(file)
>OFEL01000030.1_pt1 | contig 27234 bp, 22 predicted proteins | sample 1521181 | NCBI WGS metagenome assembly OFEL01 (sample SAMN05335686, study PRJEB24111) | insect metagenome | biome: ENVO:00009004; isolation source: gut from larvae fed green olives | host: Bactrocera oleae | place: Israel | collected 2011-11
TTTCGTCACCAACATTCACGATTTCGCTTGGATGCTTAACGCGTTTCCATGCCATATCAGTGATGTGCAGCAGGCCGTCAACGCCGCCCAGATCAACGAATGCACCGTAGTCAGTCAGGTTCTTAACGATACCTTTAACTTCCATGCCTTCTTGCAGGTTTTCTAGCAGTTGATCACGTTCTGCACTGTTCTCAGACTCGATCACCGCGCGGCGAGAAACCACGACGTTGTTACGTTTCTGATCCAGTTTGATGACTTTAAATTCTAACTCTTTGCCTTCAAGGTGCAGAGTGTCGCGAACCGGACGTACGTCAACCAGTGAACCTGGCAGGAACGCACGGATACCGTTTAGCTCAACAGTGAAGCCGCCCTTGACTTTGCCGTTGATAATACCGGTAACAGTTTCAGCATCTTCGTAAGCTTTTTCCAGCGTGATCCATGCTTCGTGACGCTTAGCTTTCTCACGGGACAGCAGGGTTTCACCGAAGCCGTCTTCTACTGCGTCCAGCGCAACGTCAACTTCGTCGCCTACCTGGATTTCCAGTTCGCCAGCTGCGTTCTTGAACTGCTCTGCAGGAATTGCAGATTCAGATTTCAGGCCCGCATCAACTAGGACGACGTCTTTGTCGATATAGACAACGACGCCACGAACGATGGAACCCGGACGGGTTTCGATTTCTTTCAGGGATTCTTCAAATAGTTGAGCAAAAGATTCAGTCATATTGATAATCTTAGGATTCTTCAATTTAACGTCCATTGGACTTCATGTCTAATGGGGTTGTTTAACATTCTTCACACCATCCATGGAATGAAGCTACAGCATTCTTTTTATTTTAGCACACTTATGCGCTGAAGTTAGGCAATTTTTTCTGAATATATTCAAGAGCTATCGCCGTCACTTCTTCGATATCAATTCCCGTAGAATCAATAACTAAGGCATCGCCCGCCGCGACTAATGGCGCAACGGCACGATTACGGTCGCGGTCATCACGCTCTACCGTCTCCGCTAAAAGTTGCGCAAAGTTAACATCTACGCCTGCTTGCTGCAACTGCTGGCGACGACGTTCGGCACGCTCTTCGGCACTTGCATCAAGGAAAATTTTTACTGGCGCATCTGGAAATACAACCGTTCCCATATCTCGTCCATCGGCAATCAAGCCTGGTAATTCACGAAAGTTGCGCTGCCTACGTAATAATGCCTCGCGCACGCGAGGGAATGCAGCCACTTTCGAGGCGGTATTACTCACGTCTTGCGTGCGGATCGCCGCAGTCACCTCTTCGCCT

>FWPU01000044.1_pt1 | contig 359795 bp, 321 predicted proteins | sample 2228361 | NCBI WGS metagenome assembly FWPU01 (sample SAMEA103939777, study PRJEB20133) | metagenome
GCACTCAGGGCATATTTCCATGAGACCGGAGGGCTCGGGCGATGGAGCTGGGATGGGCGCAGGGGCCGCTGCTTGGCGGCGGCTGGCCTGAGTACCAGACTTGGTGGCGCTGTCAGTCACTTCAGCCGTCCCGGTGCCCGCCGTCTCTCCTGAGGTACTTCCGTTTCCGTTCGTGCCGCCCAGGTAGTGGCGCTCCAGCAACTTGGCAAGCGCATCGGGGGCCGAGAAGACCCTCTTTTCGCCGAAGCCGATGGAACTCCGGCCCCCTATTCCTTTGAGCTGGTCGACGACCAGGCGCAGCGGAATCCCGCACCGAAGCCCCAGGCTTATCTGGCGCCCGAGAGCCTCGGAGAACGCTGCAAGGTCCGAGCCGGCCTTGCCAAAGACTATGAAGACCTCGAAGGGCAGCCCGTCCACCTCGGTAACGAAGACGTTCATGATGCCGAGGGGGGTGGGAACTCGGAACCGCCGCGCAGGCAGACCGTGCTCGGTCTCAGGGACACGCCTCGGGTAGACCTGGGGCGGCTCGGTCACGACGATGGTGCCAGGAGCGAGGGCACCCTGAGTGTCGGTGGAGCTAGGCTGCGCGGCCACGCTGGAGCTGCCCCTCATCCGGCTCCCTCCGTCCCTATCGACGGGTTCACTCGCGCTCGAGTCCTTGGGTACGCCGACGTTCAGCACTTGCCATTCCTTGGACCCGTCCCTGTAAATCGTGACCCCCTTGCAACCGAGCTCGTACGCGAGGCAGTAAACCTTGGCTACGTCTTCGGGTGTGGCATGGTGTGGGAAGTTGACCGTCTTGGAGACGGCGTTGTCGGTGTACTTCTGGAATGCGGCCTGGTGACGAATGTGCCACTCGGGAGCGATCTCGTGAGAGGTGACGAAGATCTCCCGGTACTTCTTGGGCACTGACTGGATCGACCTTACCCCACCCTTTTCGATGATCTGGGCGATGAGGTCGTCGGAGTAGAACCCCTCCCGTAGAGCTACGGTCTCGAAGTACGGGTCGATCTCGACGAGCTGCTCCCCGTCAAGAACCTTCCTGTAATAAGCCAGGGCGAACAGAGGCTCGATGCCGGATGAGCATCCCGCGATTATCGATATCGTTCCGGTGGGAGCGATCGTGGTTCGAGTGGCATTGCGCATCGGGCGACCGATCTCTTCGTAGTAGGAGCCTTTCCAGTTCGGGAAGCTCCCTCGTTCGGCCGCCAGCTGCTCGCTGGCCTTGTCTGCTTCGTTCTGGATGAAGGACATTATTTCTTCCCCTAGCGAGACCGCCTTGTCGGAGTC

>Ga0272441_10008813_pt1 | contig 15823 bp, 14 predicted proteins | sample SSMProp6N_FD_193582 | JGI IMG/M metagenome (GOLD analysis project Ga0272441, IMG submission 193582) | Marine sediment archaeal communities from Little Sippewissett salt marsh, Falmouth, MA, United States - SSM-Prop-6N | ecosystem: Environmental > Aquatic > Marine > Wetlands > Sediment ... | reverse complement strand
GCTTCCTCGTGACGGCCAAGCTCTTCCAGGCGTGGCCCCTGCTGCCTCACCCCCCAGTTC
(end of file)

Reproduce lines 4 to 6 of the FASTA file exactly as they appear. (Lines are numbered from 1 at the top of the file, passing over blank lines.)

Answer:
GCACTCAGGGCATATTTCCATGAGACCGGAGGGCTCGGGCGATGGAGCTGGGATGGGCGCAGGGGCCGCTGCTTGGCGGCGGCTGGCCTGAGTACCAGACTTGGTGGCGCTGTCAGTCACTTCAGCCGTCCCGGTGCCCGCCGTCTCTCCTGAGGTACTTCCGTTTCCGTTCGTGCCGCCCAGGTAGTGGCGCTCCAGCAACTTGGCAAGCGCATCGGGGGCCGAGAAGACCCTCTTTTCGCCGAAGCCGATGGAACTCCGGCCCCCTATTCCTTTGAGCTGGTCGACGACCAGGCGCAGCGGAATCCCGCACCGAAGCCCCAGGCTTATCTGGCGCCCGAGAGCCTCGGAGAACGCTGCAAGGTCCGAGCCGGCCTTGCCAAAGACTATGAAGACCTCGAAGGGCAGCCCGTCCACCTCGGTAACGAAGACGTTCATGATGCCGAGGGGGGTGGGAACTCGGAACCGCCGCGCAGGCAGACCGTGCTCGGTCTCAGGGACACGCCTCGGGTAGACCTGGGGCGGCTCGGTCACGACGATGGTGCCAGGAGCGAGGGCACCCTGAGTGTCGGTGGAGCTAGGCTGCGCGGCCACGCTGGAGCTGCCCCTCATCCGGCTCCCTCCGTCCCTATCGACGGGTTCACTCGCGCTCGAGTCCTTGGGTACGCCGACGTTCAGCACTTGCCATTCCTTGGACCCGTCCCTGTAAATCGTGACCCCCTTGCAACCGAGCTCGTACGCGAGGCAGTAAACCTTGGCTACGTCTTCGGGTGTGGCATGGTGTGGGAAGTTGACCGTCTTGGAGACGGCGTTGTCGGTGTACTTCTGGAATGCGGCCTGGTGACGAATGTGCCACTCGGGAGCGATCTCGTGAGAGGTGACGAAGATCTCCCGGTACTTCTTGGGCACTGACTGGATCGACCTTACCCCACCCTTTTCGATGATCTGGGCGATGAGGTCGTCGGAGTAGAACCCCTCCCGTAGAGCTACGGTCTCGAAGTACGGGTCGATCTCGACGAGCTGCTCCCCGTCAAGAACCTTCCTGTAATAAGCCAGGGCGAACAGAGGCTCGATGCCGGATGAGCATCCCGCGATTATCGATATCGTTCCGGTGGGAGCGATCGTGGTTCGAGTGGCATTGCGCATCGGGCGACCGATCTCTTCGTAGTAGGAGCCTTTCCAGTTCGGGAAGCTCCCTCGTTCGGCCGCCAGCTGCTCGCTGGCCTTGTCTGCTTCGTTCTGGATGAAGGACATTATTTCTTCCCCTAGCGAGACCGCCTTGTCGGAGTC

>Ga0272441_10008813_pt1 | contig 15823 bp, 14 predicted proteins | sample SSMProp6N_FD_193582 | JGI IMG/M metagenome (GOLD analysis project Ga0272441, IMG submission 193582) | Marine sediment archaeal communities from Little Sippewissett salt marsh, Falmouth, MA, United States - SSM-Prop-6N | ecosystem: Environmental > Aquatic > Marine > Wetlands > Sediment ... | reverse complement strand
GCTTCCTCGTGACGGCCAAGCTCTTCCAGGCGTGGCCCCTGCTGCCTCACCCCCCAGTTC